I would come to find that in the polyamory, kink, and BDSM communities, these kinds of microaggressions happen more than most would like to admit. I desperately wanted to hold onto my black humanity in the face of these daily exclusions — but also hold onto my sexual identity and community. However, we live in a world where black pride and dignity are often viewed as highly problematic and dangerous, which has resulted in attempts to extinguish it quickly and with great violence.  

So I struggled with the question of how I could reconcile my black identity and still function within a paradigm that positions itself as more enlightened than monogamy, yet is also limited by the same racial, cultural, and social prejudices and biases. While I’m open to dating outside my race and culture, I observed that many of the same people who proudly describe themselves as anti-racist liberal allies aren’t as open. I quickly observed that they don’t know or associate with many black folks outside of totally paternalistic relationships. They “know” the old black dude hanging out outside of Hank’s Seafood, or the young hustler who is trying to get money every day to “catch the bus,” or the starving thirty-five-year-old rap artist who just can’t afford to make the rent this month. To those who self-assuredly hide behind the mask of liberal enlightenment, yet maintain contentment with their whiteness, this “knowing” is just the toleration of a native nuisance that they have to deal with, same as the mosquitoes and potholes. At worst, it mirrors the worst fears and misconceptions that their parents shared with them about black folk when they broke the news that they were moving to a place like New Orleans. And especially with the black person who  has his shit together — college-educated, erudite, aware of their identity, and willing to engage — this presented real discomfort in some. I can’t tell you how many times I was asked more than once, “Do you really have two master’s degrees?”  My defense mechanism of choice is humor — corny as it is. I couldn’t resist responding to the question one time, “Yup, and I speaks English real good too!”

What was equally frustrating to me was the attitude of some people of color within the lifestyle who gave me the impression that they actively chose to reject any trace of their cultural identity to fit into a space that is white-normative. They wanted nothing to do with other black people and sometimes went out of their way to disparage them. When I was a child, my mother used to warn me to be wary of ‘black folks who are willing to go out of their way to be the only black folks in the room.”  As much as I experienced the distrustful white gaze, I also got the same thing from black brothers who didn’t see me as an ally, but as someone who was cutting in on their action. Thankfully, there were exceptions to this, and there were some good brothers and sisters with whom I could talk while trying to make sense of a lifestyle that was far removed from anything in our experience.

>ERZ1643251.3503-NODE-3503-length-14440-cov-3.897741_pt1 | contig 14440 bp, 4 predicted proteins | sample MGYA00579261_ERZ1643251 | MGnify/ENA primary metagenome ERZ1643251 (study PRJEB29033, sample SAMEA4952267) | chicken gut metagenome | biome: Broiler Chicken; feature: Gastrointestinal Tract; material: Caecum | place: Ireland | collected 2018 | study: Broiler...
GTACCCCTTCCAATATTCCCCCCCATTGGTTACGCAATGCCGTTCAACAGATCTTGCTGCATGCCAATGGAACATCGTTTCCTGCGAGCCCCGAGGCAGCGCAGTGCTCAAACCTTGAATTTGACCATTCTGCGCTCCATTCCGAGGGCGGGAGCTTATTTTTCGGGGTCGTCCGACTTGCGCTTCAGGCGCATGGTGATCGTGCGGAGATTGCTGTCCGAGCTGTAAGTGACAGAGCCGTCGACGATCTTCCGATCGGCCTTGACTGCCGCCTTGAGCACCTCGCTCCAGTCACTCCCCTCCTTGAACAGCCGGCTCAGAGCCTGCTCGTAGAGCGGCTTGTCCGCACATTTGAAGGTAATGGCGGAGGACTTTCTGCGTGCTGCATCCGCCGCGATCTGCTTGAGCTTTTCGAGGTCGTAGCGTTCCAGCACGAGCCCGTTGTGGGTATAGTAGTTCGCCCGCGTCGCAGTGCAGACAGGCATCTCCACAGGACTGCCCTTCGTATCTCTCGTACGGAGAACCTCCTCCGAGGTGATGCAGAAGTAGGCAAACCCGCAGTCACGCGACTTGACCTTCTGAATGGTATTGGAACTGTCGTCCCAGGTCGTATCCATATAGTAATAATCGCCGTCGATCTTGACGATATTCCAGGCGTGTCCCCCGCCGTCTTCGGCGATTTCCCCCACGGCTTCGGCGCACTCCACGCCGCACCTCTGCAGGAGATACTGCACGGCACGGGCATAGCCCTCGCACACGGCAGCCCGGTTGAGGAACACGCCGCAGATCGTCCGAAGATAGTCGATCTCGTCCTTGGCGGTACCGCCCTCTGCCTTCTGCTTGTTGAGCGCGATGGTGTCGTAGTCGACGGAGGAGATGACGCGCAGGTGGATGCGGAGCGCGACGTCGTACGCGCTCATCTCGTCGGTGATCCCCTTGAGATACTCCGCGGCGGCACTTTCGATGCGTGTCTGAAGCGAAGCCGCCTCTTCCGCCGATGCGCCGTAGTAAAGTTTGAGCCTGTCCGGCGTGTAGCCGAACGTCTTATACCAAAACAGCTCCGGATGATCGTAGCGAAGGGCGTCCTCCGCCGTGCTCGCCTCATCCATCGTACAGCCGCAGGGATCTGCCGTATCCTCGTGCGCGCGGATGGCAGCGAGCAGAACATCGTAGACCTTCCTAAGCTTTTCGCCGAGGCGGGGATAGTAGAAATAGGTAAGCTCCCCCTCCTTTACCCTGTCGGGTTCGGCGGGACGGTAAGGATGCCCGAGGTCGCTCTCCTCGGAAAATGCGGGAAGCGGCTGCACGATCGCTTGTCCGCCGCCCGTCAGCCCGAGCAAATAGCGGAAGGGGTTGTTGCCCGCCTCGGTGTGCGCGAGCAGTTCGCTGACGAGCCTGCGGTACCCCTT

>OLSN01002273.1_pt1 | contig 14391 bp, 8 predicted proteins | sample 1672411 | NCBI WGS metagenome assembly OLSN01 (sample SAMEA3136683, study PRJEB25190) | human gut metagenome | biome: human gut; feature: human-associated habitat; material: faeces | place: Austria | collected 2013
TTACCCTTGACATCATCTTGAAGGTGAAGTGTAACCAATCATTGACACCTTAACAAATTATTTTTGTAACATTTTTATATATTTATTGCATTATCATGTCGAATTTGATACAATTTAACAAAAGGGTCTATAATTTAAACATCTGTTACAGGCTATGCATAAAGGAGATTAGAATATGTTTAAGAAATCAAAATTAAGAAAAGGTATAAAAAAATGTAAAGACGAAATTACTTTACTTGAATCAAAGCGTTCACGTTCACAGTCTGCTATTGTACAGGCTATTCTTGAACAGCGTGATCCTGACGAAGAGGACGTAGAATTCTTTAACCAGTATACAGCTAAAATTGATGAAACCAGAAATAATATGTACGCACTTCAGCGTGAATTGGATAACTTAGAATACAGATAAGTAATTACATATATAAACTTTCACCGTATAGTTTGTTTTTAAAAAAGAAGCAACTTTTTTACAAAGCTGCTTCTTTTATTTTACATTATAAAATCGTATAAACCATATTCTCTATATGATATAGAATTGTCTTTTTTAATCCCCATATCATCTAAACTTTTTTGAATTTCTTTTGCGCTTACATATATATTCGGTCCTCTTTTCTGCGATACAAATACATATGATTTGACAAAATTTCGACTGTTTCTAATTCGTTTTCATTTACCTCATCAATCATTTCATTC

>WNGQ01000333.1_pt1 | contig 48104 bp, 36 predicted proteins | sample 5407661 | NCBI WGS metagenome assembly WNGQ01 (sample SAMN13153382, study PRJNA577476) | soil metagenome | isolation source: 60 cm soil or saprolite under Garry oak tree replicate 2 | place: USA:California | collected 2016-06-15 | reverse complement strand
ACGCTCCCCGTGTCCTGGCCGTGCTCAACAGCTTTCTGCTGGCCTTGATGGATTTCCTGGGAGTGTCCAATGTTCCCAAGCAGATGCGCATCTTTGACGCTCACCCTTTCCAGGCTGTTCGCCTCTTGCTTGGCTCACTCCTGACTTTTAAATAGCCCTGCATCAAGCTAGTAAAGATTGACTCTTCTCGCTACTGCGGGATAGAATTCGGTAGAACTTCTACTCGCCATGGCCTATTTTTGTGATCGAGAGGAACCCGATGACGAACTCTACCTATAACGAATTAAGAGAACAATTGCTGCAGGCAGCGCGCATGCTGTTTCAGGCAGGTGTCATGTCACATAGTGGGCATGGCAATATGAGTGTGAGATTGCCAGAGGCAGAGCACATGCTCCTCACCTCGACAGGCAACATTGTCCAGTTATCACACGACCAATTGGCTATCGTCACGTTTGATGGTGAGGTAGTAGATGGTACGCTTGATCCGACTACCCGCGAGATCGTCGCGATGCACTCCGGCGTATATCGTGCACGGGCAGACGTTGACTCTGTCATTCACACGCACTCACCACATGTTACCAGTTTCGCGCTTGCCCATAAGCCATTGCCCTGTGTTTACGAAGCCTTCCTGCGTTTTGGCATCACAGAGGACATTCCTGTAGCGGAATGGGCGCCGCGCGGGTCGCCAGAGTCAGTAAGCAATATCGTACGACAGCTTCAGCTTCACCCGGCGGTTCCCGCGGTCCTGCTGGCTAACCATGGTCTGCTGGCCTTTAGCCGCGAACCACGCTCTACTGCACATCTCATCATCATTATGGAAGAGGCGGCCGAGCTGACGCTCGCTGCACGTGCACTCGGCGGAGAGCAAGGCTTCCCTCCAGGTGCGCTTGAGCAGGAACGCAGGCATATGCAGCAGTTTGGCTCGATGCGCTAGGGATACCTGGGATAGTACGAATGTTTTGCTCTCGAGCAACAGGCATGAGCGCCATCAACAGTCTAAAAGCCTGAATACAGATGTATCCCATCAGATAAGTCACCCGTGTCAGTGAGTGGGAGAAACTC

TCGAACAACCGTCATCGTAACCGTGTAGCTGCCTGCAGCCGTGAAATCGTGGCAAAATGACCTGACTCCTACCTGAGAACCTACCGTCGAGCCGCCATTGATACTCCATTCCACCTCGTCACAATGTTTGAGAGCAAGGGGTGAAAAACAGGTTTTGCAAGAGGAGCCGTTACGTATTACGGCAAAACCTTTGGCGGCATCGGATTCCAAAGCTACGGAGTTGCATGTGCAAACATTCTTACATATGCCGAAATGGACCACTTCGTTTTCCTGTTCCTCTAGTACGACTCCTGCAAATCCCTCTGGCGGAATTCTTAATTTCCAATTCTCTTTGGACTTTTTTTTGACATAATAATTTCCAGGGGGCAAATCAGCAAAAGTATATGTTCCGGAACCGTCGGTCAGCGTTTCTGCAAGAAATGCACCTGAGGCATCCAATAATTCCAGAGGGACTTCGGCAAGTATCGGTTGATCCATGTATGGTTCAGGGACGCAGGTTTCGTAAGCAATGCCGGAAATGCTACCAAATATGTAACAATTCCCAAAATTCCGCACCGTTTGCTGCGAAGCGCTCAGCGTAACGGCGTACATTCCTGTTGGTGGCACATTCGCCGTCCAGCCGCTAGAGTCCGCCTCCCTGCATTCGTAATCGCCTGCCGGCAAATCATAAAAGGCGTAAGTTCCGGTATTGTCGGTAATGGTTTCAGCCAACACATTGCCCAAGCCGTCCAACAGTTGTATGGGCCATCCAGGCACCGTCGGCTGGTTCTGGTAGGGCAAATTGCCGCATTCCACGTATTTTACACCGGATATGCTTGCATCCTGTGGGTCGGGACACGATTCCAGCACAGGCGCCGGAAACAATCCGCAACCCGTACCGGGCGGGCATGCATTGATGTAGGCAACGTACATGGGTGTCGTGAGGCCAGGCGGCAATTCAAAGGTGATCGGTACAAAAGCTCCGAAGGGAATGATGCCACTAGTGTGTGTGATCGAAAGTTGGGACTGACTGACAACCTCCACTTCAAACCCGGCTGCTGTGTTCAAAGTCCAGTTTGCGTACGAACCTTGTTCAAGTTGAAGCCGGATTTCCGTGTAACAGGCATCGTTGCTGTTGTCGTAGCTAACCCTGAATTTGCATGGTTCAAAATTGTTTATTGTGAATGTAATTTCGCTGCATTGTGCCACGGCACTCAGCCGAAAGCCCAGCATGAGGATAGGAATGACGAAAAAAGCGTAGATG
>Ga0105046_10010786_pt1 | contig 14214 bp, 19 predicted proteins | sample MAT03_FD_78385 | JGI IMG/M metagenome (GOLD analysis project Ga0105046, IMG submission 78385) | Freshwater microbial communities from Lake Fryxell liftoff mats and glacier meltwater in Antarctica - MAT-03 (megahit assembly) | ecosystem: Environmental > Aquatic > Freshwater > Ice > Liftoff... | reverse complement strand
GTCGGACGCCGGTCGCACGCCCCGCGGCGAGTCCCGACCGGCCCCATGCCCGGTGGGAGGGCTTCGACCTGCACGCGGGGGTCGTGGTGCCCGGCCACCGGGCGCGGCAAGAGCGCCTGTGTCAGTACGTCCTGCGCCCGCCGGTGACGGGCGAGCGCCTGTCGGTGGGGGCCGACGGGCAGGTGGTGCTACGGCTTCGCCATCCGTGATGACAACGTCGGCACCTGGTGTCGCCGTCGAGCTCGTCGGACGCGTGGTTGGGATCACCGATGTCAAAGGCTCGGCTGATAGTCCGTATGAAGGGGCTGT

Overall, when considering the things that I was seeing, and the issues that I was having in my relationship, I wondered if I had made a huge mistake. How in the hell was I supposed to manage multiple relationships when I couldn’t even get this one right? Did I really want to continue having to be in the company of some people who didn’t seem to respect me as a human being? I could justify it because all the benefits that ethical non-monogamy does bring. Besides that, sometimes just being with Lucia was fun — until it wasn’t. 

Loss and Gain

Ultimately, Lucia and I couldn’t overcome our differences and our relationship ended. I was heartbroken and completely lost. My worst fears were realized when she walked away from me. I truly grieved for the loss of the relationship, but after some time passed, and there was distance, I began to see that it just wasn’t healthy for me. I also reasoned that the problem was never polyamory, but our traumas and our responses to them. By the time it was over, I had gotten comfortable with the idea of her going out on dates and eventually, maybe I could as well. The idea of having my partners know one another and possibly be friends did appeal to me, although it’s not an exact science. In the end, perhaps she wasn’t the right person to introduce me to polyamory, but even still, I’m thankful for the gift. I’ve met some fantastic people, whom I cherish. 

Being with her awakened something in me that I had to admit had always been there. I could be very monogamous, but I always felt that something was missing. I was always left wanting more, sexually. When I was single, I found that I enjoyed having many partners who fulfilled different needs. I loved being with these women and the emotional connections with them were very important to me. You could say that it was polyamory by another name, but others may just call it cheating. I’m not certainly proud of it, but these women never knew about one another. I try to be as honest as I possibly can, so I didn’t feel good about doing it. I admit that it was a shitty thing to do. I justified it by convincing myself that unless stated otherwise, they were probably dating others as well. Nevertheless, by not telling them the truth, I didn’t give them the information they needed to make an informed choice. It represented the height of selfishness and self-indulgence — I was a textbook hypocrite. On top of it all, I projected my negative thoughts and actions onto those who practice polyamory.